One drawback of the isolated-package-environments approach is that if multiple R packages using reticulate are in use, then those packages won’t all be able to use their preferred Python environment in the same R session (since there can only be one active Python environment at a time within an R session). To resolve this, users will have to take a slightly more active role in managing their Python environments. However, this can be as simple as supplying a unique environment name.

The most straightforward approach is for users to create a dedicated Python environment for a specific project. For example, a user can create a virtual environment in the project directory, like this:

envname <- "./venv"
tensorflow::install_tensorflow(envname = envname)
pysparklyr::install_pyspark(envname = envname)

As described in the Order of Python Discovery guide, reticulate will automatically discover and use a Python virtual environment in the current working directory like this. Alternatively, if the environment exists outside the project directory, the user could then place an .Renviron or .Rprofile file in the project directory, ensuring that reticulate will use always use the Python environment configured for that project. For example, an .Renviron file in the project directory could contain:


Or an .Rprofile file in the project directory could contain:

Sys.setenv("RETICULATE_PYTHON_ENV" = "~/my/project/venv")

This approach minimizes the risk that an existing, already working, Python environment will accidentally be broken by installing packages, due to inadvertently upgrading or downgrading other Python packages already installed in the environment.

Another approach is for users to install your R packages’ Python dependencies into another Python environment that is already on the search path. For example, users can opt-in to installing into the default r-reticulate venv:

tensorflow::install_tensorflow(envname = "r-reticulate")

Or they can install one package’s dependencies into another package’s default environment. For example, installing spark into the default "r-tensorflow" environment:

tensorflow::install_tensorflow() # creates an "r-tensorflow" env
pysparklyr::install_pyspark(envname = "r-tensorflow")

This approach—exporting an installation helper function that defaults to a particular environment, and a hint in .onLoad() to use that environment—is one way to create a “pit of success”. It encourages a default workflow that is robust and reliable, especially for users not yet familiar with the mechanics of Python installation management. At the same time, an installation helper function empowers users to manage Python environments through simply providing an environment name. It makes it easy to combine dependencies of multiple R packages, and, should anything go wrong due to conflicting Python dependencies, it also provides a straightforward way to revert to a working state at any time, by calling the helper function without arguments.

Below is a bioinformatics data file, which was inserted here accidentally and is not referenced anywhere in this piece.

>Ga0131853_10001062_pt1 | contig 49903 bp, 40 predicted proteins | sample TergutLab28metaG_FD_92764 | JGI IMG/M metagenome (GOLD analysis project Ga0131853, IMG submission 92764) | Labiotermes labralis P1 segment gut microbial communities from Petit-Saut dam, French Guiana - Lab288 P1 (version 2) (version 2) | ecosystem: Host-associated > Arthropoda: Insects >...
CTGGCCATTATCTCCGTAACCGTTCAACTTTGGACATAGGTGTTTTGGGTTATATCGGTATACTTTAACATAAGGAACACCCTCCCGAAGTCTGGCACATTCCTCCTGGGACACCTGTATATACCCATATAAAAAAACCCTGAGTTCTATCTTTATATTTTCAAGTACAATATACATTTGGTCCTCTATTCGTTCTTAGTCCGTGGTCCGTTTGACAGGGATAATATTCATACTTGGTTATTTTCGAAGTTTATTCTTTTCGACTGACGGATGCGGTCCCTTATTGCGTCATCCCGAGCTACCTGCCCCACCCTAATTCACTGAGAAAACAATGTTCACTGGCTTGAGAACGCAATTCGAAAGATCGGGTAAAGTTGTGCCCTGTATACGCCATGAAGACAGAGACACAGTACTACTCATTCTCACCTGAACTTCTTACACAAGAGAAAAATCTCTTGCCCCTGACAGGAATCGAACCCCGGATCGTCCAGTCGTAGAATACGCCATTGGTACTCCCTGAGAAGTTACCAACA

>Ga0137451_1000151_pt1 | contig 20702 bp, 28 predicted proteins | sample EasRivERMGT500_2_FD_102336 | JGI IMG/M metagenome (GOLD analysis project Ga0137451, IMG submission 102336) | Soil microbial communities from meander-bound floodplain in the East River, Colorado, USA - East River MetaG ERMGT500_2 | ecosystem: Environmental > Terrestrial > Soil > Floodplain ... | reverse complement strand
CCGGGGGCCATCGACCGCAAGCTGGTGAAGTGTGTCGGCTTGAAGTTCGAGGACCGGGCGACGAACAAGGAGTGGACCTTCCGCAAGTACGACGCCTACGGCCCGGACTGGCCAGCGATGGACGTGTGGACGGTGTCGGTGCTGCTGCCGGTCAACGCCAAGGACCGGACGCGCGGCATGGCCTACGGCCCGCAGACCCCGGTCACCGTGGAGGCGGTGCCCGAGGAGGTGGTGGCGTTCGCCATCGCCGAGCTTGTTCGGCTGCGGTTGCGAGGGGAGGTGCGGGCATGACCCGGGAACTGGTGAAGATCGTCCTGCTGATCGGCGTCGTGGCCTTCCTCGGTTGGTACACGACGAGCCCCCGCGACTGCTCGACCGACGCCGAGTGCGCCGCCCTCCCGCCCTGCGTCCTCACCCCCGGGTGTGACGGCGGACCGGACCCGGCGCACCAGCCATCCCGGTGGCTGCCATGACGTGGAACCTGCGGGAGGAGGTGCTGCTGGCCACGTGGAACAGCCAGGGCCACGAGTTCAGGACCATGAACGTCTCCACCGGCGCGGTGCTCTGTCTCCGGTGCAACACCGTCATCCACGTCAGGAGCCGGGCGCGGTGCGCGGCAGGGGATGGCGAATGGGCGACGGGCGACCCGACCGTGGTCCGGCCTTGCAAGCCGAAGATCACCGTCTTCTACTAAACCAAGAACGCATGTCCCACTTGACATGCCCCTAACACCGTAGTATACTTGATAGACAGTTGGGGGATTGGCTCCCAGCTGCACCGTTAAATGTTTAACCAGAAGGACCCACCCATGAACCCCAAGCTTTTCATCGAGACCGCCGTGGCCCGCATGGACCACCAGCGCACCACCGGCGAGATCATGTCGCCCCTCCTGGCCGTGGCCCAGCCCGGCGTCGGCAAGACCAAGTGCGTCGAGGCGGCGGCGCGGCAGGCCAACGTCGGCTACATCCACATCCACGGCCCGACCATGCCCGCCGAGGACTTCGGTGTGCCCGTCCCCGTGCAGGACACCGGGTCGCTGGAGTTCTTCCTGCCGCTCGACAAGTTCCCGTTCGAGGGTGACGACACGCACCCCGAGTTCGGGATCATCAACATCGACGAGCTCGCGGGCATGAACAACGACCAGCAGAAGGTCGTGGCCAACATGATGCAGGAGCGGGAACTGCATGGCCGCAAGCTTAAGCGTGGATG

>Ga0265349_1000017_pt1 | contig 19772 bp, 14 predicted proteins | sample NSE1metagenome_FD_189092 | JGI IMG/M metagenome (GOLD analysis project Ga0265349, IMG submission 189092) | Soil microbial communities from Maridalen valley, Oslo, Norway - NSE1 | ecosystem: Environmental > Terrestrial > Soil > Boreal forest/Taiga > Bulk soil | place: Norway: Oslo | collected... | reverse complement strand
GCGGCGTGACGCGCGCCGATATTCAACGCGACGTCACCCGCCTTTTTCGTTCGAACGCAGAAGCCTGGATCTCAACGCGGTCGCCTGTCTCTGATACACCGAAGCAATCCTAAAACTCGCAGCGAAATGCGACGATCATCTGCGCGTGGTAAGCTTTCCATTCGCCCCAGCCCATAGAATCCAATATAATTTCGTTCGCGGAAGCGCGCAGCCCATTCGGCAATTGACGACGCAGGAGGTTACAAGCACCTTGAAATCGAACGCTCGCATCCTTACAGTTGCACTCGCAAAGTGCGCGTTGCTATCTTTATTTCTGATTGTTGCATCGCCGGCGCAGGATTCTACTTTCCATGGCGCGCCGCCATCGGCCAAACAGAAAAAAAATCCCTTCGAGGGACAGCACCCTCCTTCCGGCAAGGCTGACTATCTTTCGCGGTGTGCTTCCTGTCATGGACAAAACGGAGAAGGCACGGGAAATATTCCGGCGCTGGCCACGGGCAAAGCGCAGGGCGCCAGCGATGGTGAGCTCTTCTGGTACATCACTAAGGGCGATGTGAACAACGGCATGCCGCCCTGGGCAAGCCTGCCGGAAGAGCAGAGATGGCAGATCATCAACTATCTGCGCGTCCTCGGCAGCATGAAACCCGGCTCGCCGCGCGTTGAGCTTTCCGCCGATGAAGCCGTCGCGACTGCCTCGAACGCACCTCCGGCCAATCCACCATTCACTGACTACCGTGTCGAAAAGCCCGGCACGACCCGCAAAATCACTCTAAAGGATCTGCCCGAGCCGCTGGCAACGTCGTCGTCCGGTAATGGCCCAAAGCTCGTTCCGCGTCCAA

Automatic Configuration

An alternative approach to the one described above is to do automatic configuration. It’s possible for client packages to declare their Python dependencies in such a way that they are automatically installed in the currently activated Python environment. This is a maximally convenient approach; when it works it can feel a little bit magical, but it is also potentially dangerous and can result in frustration if something goes wrong. You can opt in to this behavior as a package author through your packages DESCRIPTION file, with the use of the Config/reticulate field.

With automatic configuration, reticulate envisions a world wherein different R packages wrapping Python packages can live together in the same Python environment / R session. This approach only works when the Python packages being wrapped don’t have conflicting dependencies.